Cole also had to deal with a verbal attack from Sandler, who allegedly "burst into her dressing room despite a sign calling for guests to knock" and verbally assaulted her while she was only wearing a sheer thong bikini bottom in front of her colleagues for not wearing a microphone. She also claimed that months after the incident and her initial complaint, she was told she couldn't work for a week simply because a family commitment meant she had to miss one day of work. After having the series' producers refuse to fully investigate her harassment claims, she quit The Price is Right.
While Cole's suit was settled out of court in 2013 after Richards was dismissed as a plaintiff, Cochran's case went to trial and was awarded $8.5 million in damages by a jury. However, the verdict was appealed in 2014 and a settlement was reached.
Cole and Cochran aren't the only models who have taken Richards to court, according to The Daily Beast. Also in 2010, Shane Stirling also sued CBS and Fremantle Media North America, the producer of The Price is Right, for discrimination, alleging she was also let go in 2018 because of her pregnancy. Unfortunately, unlike her other fellow models, she was unable to provide sufficient evidence for a successful suit. Richards gave the same reasoning for firing Stirling as he did for Cochran--according to him, the show was restructuring which models would interact with Carey on-screen.
While Richards' suits didn't make the news, it's also worth noting that Fremantle's other thorny situations have made it to social media and major news outlets. In 2020, Gabrielle Union filed a discrimination complaint against Fremantle, NBCUniversal, Simon Cowell and Syco Entertainment after experiencing racial and gender-based mistreatment during her time as a judge on America's Got Talent. A probe by NBC dismissed Union's claims. The year prior, Orlando Jones alleged he was fired from American Gods after being underpaid for his writing work on the second season. He was specifically tasked to write all of the dialogue for the characters of color including his own after learning the writers' room had nothing for his character, as he said to Variety in 2019. He also said he was led to believe he would have a bigger salary due to his producing and writing work in the third season, but at the last minute, he was cut from the series. The lack of prior knowledge about being let go led him to miss out on possible jobs on other shows.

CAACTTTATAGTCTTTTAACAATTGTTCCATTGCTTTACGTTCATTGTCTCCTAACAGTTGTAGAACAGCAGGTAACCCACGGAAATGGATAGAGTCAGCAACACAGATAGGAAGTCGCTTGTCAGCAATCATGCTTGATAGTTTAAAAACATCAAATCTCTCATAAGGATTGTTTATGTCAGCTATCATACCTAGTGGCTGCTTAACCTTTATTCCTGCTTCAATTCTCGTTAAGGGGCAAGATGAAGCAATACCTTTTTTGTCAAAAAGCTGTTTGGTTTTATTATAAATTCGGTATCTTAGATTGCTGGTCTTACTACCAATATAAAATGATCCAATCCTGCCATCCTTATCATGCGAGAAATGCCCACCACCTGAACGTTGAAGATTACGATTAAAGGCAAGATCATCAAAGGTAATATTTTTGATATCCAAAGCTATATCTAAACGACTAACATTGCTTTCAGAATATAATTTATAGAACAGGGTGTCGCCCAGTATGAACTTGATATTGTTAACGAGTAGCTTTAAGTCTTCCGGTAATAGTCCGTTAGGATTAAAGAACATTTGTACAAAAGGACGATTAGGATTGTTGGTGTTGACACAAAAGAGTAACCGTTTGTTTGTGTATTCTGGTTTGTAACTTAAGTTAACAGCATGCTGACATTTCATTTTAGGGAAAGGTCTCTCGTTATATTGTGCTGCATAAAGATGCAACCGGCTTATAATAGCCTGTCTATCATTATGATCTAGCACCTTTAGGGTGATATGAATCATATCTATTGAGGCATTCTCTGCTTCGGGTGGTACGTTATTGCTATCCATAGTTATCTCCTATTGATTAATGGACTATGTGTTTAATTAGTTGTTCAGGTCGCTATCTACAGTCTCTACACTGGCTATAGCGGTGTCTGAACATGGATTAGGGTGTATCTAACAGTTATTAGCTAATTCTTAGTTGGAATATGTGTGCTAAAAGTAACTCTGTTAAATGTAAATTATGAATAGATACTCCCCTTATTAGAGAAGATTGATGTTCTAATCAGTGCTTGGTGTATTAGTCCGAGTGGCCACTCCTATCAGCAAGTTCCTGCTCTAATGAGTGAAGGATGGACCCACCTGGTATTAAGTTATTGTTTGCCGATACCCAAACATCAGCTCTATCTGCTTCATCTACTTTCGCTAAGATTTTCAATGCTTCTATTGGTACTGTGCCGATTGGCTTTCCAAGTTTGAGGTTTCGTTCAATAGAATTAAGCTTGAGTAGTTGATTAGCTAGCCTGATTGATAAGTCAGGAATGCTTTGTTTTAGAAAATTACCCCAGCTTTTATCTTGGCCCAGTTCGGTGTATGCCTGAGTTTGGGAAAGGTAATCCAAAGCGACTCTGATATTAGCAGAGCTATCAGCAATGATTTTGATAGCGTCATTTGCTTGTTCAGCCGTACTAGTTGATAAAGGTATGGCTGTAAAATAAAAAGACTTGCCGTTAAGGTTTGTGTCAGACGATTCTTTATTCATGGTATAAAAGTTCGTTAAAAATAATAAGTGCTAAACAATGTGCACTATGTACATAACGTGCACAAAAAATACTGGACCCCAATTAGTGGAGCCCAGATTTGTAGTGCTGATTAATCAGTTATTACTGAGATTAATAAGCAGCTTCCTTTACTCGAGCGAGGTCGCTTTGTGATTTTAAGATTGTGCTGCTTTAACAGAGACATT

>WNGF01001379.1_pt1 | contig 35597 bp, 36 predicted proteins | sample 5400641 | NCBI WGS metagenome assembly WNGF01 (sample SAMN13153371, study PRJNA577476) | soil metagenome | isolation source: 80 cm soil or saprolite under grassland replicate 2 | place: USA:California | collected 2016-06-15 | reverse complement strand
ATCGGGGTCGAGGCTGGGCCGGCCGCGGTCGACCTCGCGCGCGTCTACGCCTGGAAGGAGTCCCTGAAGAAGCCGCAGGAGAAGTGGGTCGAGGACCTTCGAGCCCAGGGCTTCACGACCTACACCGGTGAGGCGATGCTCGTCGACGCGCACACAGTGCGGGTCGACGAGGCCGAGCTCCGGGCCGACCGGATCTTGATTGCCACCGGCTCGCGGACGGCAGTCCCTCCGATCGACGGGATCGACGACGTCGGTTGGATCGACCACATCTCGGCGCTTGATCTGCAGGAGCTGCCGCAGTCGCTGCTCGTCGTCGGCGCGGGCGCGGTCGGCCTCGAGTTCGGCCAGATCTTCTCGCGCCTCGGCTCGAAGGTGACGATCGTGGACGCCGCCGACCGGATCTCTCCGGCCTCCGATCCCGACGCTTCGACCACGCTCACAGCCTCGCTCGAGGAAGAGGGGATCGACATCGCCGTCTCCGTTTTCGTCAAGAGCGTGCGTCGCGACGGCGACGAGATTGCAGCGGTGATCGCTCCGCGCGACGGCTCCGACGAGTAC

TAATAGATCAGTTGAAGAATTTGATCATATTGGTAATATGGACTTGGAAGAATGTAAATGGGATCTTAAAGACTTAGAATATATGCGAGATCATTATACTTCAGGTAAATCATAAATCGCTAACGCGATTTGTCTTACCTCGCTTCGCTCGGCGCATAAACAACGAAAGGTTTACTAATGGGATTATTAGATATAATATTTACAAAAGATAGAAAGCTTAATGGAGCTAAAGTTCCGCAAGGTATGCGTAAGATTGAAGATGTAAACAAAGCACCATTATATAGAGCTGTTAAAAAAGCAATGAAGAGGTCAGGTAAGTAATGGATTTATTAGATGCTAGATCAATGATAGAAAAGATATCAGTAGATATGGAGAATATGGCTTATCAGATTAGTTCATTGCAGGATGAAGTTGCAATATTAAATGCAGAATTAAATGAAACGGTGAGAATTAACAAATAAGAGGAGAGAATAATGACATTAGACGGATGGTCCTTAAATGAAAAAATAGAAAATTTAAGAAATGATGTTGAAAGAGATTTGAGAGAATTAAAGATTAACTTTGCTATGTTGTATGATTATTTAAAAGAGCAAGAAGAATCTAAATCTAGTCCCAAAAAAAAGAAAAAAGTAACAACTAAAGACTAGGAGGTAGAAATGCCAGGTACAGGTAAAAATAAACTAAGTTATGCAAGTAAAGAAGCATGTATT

As someone already familiar with the behind-the-scenes producing team of Jeopardy!, Richard's ascent to the top appears to be in line with an old business tactic of appearing to welcome diversity by announcing a job opening for all candidates, despite having an inside "company man" already promised the job. LeVar Burton might be gracious about not getting the job as Jeopardy! host; as he wrote on Twitter, "[N]o matter the outcome, I've won. The outpouring of love and support from family, friends, and fans alike has been incredible! If love is the ultimate blessing and I believe that it is, I am truly blessed beyond measure." But regardless, Jeopardy!'s current decision to go with someone who is unconnected to fans and has a past not in keeping with the series' reputation for honesty and trustworthiness is one that has the potential to tarnish the series to its fanbase.